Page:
I have had dealings with the CEO of American Tire & Recycling,Kerry Ecklund. He is also the owner of Keweenaw Scrap Tire & Metal. He means well, however, is looking for hand-outs. He knows how to dodge bullets, and manipulate the public relations machine. The cities of Racine and Niagara need to consult with the Michigan D.E.Q., Calumet (MI)Township, Houghton (MI) County. Ask about revolving loans, development block grants and loans. How many were paid back? Why did Kerry pack-up his shredder operation in MI and move to WI?and
American Tire & Recycling doesn't seem to be an efficient operation,refering to the plan to ship tire parts to/from Niagara/Racine.Anyone in the recycling industry can tell yopu that the more you move products/by-products around,the more costs accrue.If all they plan to do is make T.D.F. (tire derived fuel), they'll not last very long.T.D.F. is a low-grade product that sells for $20 to $50 per ton. Real tire recyclers furthur refine tire shred to such products that command a premium on the recycled rubber market (crumb rubber,playground surfacing). As one who is heavily involved in the tire recycling industry, I think American Tire Recycling is a company looking to operate with other peoples money to benefit company shareholders. This has happened before.We've done some background research on American Tire, and there's a shred of truth to the comments. Keary Ecklund, head of American Tire, is tied to a large scrap metal company in northern Michigan. (We actually reached Ecklund at Keweenaw Scrap Metal in Hancock, Mich.) His family also owns Ecklund Carriers, a national trucking company.
The interview with Ecklund went well. He talked openly about his company's plans for Racine and how it will tie into their operations in Niagara, which is about three hours north on the Wisconsin-Michigan border.
Ecklund said the plan is to setup a simple tire collection point on Memorial Drive in Racine. Truck drivers will collect used tired from a radius of 100 miles and bring them to Racine, where workers will cut the treads from the sidewalls and then put them on another truck, which will drive the cut tires to Niagara for recycling.
Ecklund said he's planning to hire about 90 employees to work two shifts. The employees will work four 10-hour days in a row and then get four days off. The jobs will be low-skill jobs at the site and truck drivers to collect materials. There will be no scrap material on site.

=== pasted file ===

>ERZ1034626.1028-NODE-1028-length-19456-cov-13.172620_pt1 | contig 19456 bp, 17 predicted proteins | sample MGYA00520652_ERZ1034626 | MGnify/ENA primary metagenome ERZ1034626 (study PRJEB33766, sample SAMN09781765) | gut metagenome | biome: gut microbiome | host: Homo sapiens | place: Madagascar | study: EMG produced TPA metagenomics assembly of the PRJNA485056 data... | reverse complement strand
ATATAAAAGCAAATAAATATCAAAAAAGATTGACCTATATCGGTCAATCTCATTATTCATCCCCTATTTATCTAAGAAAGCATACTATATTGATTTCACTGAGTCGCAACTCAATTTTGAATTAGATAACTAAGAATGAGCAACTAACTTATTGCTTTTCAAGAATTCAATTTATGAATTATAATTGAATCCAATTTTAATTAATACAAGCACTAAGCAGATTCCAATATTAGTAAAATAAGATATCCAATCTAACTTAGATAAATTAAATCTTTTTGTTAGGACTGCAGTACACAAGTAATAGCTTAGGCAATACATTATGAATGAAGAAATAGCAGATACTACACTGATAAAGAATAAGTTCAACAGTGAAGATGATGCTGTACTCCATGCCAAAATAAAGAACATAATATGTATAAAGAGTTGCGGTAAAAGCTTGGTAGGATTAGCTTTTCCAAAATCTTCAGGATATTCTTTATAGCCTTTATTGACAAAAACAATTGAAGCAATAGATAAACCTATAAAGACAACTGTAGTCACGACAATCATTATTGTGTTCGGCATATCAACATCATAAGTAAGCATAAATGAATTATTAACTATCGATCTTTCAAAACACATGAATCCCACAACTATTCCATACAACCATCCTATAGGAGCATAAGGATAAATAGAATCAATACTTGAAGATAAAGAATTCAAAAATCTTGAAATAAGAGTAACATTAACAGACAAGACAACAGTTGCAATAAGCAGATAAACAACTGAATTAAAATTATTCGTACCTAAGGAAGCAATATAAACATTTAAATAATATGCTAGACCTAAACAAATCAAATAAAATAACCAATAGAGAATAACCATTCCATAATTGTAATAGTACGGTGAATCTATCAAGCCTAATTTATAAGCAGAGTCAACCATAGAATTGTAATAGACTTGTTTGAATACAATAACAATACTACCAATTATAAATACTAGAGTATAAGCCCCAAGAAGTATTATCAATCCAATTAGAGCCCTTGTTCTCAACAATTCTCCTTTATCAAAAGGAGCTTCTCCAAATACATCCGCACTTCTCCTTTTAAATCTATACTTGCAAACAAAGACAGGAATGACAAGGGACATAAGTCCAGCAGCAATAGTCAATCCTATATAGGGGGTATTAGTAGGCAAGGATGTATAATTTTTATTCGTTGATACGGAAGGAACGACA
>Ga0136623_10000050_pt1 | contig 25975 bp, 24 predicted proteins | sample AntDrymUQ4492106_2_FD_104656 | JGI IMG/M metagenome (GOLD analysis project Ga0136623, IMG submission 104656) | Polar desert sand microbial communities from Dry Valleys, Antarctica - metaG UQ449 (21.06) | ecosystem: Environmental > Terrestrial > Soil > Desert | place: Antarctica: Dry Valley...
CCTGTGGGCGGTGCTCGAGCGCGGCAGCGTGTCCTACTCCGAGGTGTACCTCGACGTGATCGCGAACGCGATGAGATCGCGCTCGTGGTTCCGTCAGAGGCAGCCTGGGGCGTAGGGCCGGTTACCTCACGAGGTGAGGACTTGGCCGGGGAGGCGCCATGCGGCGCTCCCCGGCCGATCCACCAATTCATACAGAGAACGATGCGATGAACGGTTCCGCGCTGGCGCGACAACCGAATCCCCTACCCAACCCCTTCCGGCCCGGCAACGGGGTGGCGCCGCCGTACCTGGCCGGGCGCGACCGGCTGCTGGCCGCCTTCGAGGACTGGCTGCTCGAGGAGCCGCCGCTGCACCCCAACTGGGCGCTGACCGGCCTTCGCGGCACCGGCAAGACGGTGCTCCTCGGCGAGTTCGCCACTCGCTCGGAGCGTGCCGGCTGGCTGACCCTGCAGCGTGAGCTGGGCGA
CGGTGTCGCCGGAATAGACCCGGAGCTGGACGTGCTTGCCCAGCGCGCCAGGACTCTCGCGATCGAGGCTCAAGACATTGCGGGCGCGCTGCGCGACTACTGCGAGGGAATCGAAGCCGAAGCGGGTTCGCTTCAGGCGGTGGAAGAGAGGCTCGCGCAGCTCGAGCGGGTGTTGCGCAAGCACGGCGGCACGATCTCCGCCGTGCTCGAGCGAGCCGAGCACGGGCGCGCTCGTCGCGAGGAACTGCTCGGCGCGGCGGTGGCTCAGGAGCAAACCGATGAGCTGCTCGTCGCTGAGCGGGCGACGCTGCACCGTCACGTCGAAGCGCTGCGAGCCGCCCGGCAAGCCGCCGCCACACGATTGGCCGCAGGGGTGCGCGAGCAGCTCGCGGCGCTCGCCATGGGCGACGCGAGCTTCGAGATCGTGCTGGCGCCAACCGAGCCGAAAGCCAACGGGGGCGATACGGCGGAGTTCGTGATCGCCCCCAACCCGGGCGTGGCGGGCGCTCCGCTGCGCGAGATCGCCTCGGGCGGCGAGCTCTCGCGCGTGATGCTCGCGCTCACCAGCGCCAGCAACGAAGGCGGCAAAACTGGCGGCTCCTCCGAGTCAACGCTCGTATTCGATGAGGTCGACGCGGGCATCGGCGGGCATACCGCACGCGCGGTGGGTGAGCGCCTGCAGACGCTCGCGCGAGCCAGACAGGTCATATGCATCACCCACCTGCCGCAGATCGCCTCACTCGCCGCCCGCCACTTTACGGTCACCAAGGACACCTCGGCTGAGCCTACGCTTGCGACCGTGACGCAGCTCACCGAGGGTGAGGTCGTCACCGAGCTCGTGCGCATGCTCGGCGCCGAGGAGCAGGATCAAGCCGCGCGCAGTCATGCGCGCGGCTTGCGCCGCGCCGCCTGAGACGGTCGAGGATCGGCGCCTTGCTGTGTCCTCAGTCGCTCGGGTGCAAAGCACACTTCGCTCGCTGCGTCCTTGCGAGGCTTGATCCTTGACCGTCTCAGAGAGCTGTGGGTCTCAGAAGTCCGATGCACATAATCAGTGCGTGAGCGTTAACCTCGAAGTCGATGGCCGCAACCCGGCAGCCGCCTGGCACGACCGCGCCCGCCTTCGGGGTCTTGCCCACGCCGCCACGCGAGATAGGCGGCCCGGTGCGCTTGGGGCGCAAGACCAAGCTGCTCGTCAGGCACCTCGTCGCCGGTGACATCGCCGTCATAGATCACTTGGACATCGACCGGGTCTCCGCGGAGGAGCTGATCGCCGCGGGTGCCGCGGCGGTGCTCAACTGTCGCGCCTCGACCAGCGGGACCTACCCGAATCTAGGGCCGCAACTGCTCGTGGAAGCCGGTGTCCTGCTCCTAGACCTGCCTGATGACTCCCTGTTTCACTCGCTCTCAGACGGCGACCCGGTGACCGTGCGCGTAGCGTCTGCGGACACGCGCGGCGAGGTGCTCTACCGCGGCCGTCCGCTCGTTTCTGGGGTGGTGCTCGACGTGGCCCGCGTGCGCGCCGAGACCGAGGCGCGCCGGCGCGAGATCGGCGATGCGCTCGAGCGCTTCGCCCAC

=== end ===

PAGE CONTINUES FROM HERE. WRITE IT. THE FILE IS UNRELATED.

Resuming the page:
We discovered a few new specifics about the company, including how it makes business sense to collect tires in Racine and ship them all the way to Niagara for recycling. The reason: biomass fuel.
Ecklund said his company is recycling tires to sell to paper plants, which use the material to burn with biomass, mostly wood, to run their plants. The rubber helps the biomass burn more efficiently. Recycled tires burn consistently at 16,000 BTUs, while biomass burns at between 6,000 and 9,000 BTUs. Combining the two ingredients helps raise the temperature of the biomass and even out the temperature.
It's a good market for American Tire because several major paper plants are switching to biomass as a more reliable fuel than coal, which has fluctuated in price in recent years, Ecklund said. Biomass is also a renewable resource. Paper company harvest forests every 20 years, which is a lot quicker than coal is produced.
He added We Energies and other companies are also planning to build biomass plants in the coming years, which gives American Tire additional customers for its materials. (Read a 2008 story about his plans, which says he can get $50 a ton for tire-derived fuels.)
Ecklund said American Tire originally setup its recycling operation in northern Michigan, but had to shut down because it was drawing too much power from the region. "We were making lights flicker in people's homes," Ecklund said.
His company is planning to move into a former power plant in Niagara, which offers plenty of energy infrastructure to run the recycling business.
Ecklund said he learned about the terminal on Memorial Drive in Racine because his family has run a trucking company for many years. He said he knew every "nook and cranny" for trucking companies in the state.
"We're excited to get in there," Ecklund said.
What was interesting about the interview with Ecklund was the number of minor differences he shared with the information provided to city officials at last week's RDA meeting. RCEDC and city officials suggested the business was up and running, but it's not. Ecklund only received approval to move into its Niagara site last week.
Officials also suggested a similar operation to the one in Racine was running in the La Crosse area, but Ecklund said they had no other sites running in the state. If the Racine operation goes well, he said, they're looking at two other tire collection sites in Wisconsin.
Officials also made no mention of the use of recycled tires for power plants - they only said uses would include shredding tires for playground surfaces - and didn't tell the RDA about Ecklund's significant ties to scrap and recycling companies. While not critical information, it was very difficult to track down information about a company named "American Tire and Recycling" in Wisconsin. It was significantly easier to find information about Ecklund's scrap business.
While we seem to have an answer to the first commenter's question - Why did Kerry leave Michigan? - we haven't researched Ecklund's track record in other communities. It probably makes sense to look further into his companies before the city approves just under $40,000 in free rent for the operation.
That said, jobs are jobs. If American Tire is going to put 80-90 people to work in Racine, it's hard to blame officials for taking a leap-before-you-look approach to welcoming the business to the city.